The most successful American places in the 21st century are likely to be innovation hubs. They are locations that support an open innovation business model, foster co-location, and promote easy and constant interaction among many different industries and a wide variety of creative workers, from artists to scientists to engineers. It may seem ironic in today’s global economy, but place has become more important than ever.
Proximity reduces the overall costs of collaboration and makes it easier for the collaborators—both businesses and individual workers—to respond to new opportunities quickly and retool or reconfig- ure as needed.
A number of states are supporting the development of more and better innovative places generally and innovation hubs specifically. Three recurring themes have appeared in this effort:
The town of Ashland Virginia just launched an arts and culture district. I've been working up in Arlington Virginia, where one of the most remarkable and innovative spaces I've ever seen was created, the Gunston Arts Center. I'll be writing a post on that in the near future. Here's a sneak peak; a theatrical scene shop and two performance spaces on the campus of Gunston Middle School. The shop is available to all county theatrical companies to build sets. Here I'm beginning construction on the set for The American Century Theater's production of Sister Mary Ignatious Explains It All For You.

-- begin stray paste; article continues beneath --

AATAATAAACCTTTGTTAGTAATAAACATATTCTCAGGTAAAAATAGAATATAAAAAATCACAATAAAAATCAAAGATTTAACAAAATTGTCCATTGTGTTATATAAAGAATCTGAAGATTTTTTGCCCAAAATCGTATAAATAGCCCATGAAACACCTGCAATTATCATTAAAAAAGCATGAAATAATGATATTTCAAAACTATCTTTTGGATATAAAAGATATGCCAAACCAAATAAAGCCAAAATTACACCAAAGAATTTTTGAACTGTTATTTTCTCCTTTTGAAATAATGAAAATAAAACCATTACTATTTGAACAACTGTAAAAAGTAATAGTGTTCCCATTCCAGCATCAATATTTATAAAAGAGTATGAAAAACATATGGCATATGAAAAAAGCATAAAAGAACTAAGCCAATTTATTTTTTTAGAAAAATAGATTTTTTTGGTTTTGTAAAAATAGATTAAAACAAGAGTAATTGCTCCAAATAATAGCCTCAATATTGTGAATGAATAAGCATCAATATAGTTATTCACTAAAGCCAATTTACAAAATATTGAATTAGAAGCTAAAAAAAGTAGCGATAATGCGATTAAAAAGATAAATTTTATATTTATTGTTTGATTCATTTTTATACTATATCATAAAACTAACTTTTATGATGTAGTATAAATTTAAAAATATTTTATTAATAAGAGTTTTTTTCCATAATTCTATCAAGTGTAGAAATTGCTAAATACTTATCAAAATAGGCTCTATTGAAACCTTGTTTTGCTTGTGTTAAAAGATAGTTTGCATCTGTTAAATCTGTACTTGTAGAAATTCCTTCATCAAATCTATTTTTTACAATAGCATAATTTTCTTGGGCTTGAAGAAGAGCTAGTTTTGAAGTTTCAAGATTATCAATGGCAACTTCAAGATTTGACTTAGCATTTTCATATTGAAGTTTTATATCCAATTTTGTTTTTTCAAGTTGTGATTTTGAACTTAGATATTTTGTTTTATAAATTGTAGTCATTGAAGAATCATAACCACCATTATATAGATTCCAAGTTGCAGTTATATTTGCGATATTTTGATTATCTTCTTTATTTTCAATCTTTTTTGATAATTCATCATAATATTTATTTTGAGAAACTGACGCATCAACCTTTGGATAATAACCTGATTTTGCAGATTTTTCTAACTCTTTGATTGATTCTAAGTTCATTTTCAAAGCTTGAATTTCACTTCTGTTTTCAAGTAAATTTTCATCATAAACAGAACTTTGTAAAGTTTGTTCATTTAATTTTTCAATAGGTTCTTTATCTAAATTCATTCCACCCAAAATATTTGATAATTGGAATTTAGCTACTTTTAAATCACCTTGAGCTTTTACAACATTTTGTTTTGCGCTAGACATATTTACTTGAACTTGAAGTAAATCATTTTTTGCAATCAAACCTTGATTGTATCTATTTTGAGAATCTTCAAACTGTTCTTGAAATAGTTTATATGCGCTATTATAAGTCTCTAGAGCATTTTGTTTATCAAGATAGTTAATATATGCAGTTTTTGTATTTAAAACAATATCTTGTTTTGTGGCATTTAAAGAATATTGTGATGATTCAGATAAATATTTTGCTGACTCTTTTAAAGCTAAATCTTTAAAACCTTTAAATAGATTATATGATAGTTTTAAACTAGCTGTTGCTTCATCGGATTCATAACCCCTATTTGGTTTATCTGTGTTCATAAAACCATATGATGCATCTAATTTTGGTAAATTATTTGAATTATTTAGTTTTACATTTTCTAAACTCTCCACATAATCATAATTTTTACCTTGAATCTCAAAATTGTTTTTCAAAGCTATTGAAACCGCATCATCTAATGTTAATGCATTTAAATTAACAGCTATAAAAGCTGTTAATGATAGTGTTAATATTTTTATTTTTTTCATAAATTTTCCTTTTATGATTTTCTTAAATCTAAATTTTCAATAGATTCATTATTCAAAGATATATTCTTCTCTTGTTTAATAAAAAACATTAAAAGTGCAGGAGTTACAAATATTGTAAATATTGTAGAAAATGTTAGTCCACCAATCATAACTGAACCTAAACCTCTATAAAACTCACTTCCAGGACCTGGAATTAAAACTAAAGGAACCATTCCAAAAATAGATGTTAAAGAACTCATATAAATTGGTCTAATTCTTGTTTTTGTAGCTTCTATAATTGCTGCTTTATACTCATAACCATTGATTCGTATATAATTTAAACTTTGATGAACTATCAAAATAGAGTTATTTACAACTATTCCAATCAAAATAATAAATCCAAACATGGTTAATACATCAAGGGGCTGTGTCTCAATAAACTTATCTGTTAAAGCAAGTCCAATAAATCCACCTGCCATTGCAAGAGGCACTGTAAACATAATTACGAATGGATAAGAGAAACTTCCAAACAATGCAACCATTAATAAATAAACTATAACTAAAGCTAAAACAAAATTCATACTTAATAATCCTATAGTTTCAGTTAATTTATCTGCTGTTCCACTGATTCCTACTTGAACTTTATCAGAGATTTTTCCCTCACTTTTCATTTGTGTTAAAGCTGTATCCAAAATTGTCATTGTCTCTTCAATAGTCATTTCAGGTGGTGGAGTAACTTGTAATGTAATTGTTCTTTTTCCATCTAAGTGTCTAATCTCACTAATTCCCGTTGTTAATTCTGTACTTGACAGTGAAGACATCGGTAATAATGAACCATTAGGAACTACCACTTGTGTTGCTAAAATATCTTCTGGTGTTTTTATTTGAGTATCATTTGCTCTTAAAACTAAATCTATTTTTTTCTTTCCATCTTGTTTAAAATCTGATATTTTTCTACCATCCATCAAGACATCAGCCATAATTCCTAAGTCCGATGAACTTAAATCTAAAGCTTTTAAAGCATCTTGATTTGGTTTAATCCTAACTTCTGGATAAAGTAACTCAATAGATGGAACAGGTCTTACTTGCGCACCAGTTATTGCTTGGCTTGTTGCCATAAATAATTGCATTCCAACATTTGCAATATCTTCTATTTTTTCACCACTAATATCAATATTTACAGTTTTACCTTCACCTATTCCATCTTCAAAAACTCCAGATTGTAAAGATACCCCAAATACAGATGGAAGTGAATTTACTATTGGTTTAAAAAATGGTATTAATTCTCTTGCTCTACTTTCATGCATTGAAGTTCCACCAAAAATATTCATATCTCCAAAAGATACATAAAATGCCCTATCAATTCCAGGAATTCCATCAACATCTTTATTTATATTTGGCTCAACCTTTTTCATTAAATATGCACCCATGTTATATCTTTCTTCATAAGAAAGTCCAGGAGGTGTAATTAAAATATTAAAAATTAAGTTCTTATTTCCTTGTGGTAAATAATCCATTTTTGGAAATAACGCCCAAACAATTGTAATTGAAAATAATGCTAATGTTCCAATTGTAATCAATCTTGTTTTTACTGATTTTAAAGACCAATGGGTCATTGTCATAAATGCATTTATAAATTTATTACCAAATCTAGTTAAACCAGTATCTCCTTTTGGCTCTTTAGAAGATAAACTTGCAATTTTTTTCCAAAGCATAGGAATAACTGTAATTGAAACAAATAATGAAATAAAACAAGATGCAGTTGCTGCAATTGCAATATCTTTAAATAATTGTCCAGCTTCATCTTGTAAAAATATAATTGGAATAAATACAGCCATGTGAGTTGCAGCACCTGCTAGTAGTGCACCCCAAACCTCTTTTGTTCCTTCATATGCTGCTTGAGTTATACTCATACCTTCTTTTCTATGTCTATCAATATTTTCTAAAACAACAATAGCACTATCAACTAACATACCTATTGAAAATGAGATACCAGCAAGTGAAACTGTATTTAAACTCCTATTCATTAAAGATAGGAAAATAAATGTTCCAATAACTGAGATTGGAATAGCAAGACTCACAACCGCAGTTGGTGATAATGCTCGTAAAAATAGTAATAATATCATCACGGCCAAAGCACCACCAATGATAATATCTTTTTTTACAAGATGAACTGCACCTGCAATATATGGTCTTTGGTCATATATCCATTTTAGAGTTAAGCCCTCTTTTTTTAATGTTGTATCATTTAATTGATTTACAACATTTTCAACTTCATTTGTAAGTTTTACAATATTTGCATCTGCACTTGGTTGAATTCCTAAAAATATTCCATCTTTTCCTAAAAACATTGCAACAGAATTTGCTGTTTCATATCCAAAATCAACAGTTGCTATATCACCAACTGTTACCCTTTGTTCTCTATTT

- Launching cultural districts and arts enterprise zones.
- Creating spaces for artists and other creative talent to cluster, interact, and thrive.
- Integrating arts, culture, and design into innovation hubs that encourage collaboration.
|Scene Shop at Gunston Middle School|
|Overhead view of Arlington County scene shop at Gunston Middle School|
Here are a couple of shots of the installed set. Note, these are not photographs of a classroom at a Middle school. They are photographs of a set of a classroom built in a black box theater on the campus of a Middle School!
The study goes on to say:
Just as states have created spaces for individual artists to live and work, they have created spaces within cities and towns for a wide variety of creative individuals and enterprises—artists, website designers, architects, writers, university professors, product engineers—to be close enough to visit one another “before the cup of coffee gets cold.” Increasingly, states are helping to create hubs and zones that encourage this kind of proximity, not just within economic sectors but across a diverse range of industries in which creativity matters, such as technology, entertainment, journalism, finance, and high-end manufacturing. The most successful of those initiatives are incorporating the arts and creative enterprises, not only as part of the industry mix but also as partners in the planning and development of the innovation zones. Inclusion of the arts and culture in all dimensions of hub development helps to create a fertile habitat for innovation and, ultimately, economic renewal and long-term prosperity, even in states that are facing some of the most acute economic challenges.
I say the competition is on. I say that it has never been a better time to be an artist in America, and that communities will have to up the ante if they want to draw driven, committed, creative individuals to be part of their economic growth strategy.
This is serious business folks. We are talking about the potential extensive relocation of many of the most creative people in America. What is going to draw them to your town? What are you going to do to keep them?